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Spring Thaw Throwdown: Round 2

By Tim Campbell

It’s time for round two of the Spring Thaw Throwdown Least Wanted AIS Tournament! After what was mostly a round of non-competitive matchups, we think that this week, we should see some closer matches and perhaps more surprising results. Let’s learn more about our divisional final matchups!

If you already know who you want the least, vote at the link below by Thursday at 2 p.m. (central):

Vote now!

Plant Divisional Final:  Eurasian watermilfoil (EWM) vs. Starry stonewort (SSW)

This might be the most exciting matchup of the divisional finals: the macrophyte that has been on the scene for a while vs. the macroalgae that is just now working its way into Wisconsin and Minnesota.

There are a lot of factors here to consider for determining your least wanted. EWM is in more than 800 bodies of water in Wisconsin, but it is also subject to a robust (albeit costly) management program that can limit or reduce impacts. In contrast, SSW is only in 12 bodies of water in Wisconsin, but management efforts of existing populations are not as well dialed as for EWM. I know we’ll all be watching this one closely.

Macroinvertebrate Divisional Final: Zebra and quagga mussels vs. Rusty crayfish

Can the rusty crayfish make it two in a row? After winning a close match against New Zealand mudsnails, they now go up against a formidable opponent in the zebra and quagga mussels.

In more than 700 bodies of water in Wisconsin, the rusties certainly have more wins in Wisconsin than the mussels. Outside of that, though, they may have to come up with some unique ways to compete. The mussels have mobilized AIS programs nationwide to take action to stop invasive species and can be transported in a boat’s hard-to-inspect nooks and crannies. Rusty crayfish can be stopped by not using them for bait and by not moving live crayfish, which are hard pressed to access the same parts of watercraft that mussels can.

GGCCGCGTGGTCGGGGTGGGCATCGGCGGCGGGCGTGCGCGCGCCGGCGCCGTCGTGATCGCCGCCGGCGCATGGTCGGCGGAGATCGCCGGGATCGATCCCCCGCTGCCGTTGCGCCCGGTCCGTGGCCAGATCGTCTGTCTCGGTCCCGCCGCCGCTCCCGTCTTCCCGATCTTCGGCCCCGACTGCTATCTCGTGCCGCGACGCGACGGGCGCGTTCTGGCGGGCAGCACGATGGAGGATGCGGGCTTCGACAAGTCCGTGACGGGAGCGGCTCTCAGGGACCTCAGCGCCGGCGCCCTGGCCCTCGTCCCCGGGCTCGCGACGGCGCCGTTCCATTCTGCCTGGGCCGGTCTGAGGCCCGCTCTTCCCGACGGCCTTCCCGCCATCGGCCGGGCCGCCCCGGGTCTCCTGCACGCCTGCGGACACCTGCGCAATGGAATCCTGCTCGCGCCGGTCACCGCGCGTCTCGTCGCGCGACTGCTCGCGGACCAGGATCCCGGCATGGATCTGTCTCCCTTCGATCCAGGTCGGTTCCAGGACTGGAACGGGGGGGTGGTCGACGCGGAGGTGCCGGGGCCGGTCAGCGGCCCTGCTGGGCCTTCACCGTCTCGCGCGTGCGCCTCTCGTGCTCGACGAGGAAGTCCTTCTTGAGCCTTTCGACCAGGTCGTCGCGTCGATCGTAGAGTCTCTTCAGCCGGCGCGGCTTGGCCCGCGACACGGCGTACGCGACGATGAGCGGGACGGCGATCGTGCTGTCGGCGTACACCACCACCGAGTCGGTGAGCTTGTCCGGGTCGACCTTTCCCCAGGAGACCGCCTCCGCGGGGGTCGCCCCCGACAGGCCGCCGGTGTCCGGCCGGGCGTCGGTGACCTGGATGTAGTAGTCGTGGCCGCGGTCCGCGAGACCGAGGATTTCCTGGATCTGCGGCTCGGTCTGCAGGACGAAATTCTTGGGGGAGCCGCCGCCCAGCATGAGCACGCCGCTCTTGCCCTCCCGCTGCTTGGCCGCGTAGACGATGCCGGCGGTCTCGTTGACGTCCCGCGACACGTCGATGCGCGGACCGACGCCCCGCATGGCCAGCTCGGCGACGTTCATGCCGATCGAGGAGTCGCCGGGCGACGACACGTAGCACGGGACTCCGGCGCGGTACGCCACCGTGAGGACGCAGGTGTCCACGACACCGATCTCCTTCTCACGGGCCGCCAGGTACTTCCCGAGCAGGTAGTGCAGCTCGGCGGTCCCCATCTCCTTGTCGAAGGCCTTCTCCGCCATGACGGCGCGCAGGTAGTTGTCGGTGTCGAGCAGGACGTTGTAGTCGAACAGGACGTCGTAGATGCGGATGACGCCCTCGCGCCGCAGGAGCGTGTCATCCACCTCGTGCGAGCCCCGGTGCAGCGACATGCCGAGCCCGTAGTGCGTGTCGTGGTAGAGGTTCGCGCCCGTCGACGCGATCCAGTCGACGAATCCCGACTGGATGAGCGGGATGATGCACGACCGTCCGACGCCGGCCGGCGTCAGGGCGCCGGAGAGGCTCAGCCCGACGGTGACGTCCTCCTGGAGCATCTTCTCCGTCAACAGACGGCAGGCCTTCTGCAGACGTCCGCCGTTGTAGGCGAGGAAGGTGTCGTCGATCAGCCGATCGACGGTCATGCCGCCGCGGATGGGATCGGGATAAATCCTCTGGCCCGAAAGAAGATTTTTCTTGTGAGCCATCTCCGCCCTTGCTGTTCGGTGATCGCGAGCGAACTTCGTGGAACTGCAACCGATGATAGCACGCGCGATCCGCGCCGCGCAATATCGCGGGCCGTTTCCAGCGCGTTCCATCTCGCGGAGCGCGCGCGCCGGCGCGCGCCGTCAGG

Fish Divisional Final: Round goby vs. Silver and bighead carp

This is an intriguing matchup. It pits one of the most abundant fish in the Great Lakes that is trying to make inroads outside of the Great Lakes versus some of the most abundant fish in the Illinois River that are trying to make their way into the Great Lakes.

What do you want least: the fish that has a demonstrated impact in the Great lakes by eating sportfish eggs and outcompeting native benthic fish, or the ones that aren’t in the Great Lakes yet, but could have a large impact on tributaries and shallow areas of the Great Lakes?

Wetland and Virus Divisional Final: Phragmites vs. Viral Hemorrhagic Septicemia

At first glance, this looks like a classic plant versus fish matchup. When we dig a little deeper, this is really that with a twist. Both are a little on the fringe of those conferences. As a wetland plant, Phragmites might not pique the interest of people following the tournament–and as not a fish, but a virus that affects fish, VHS might not see the backing an actual fish might see. However, both have specialists that work hard to make sure that these are both really unwanted.

Whichever species can best appeal to the traditional fans of their respective conferences while getting some turnout from their specialists will likely take this matchup. Yes, we know this is like saying the team that scores the most points will win, but if real sportscasters can get away with saying this, we think we can, too!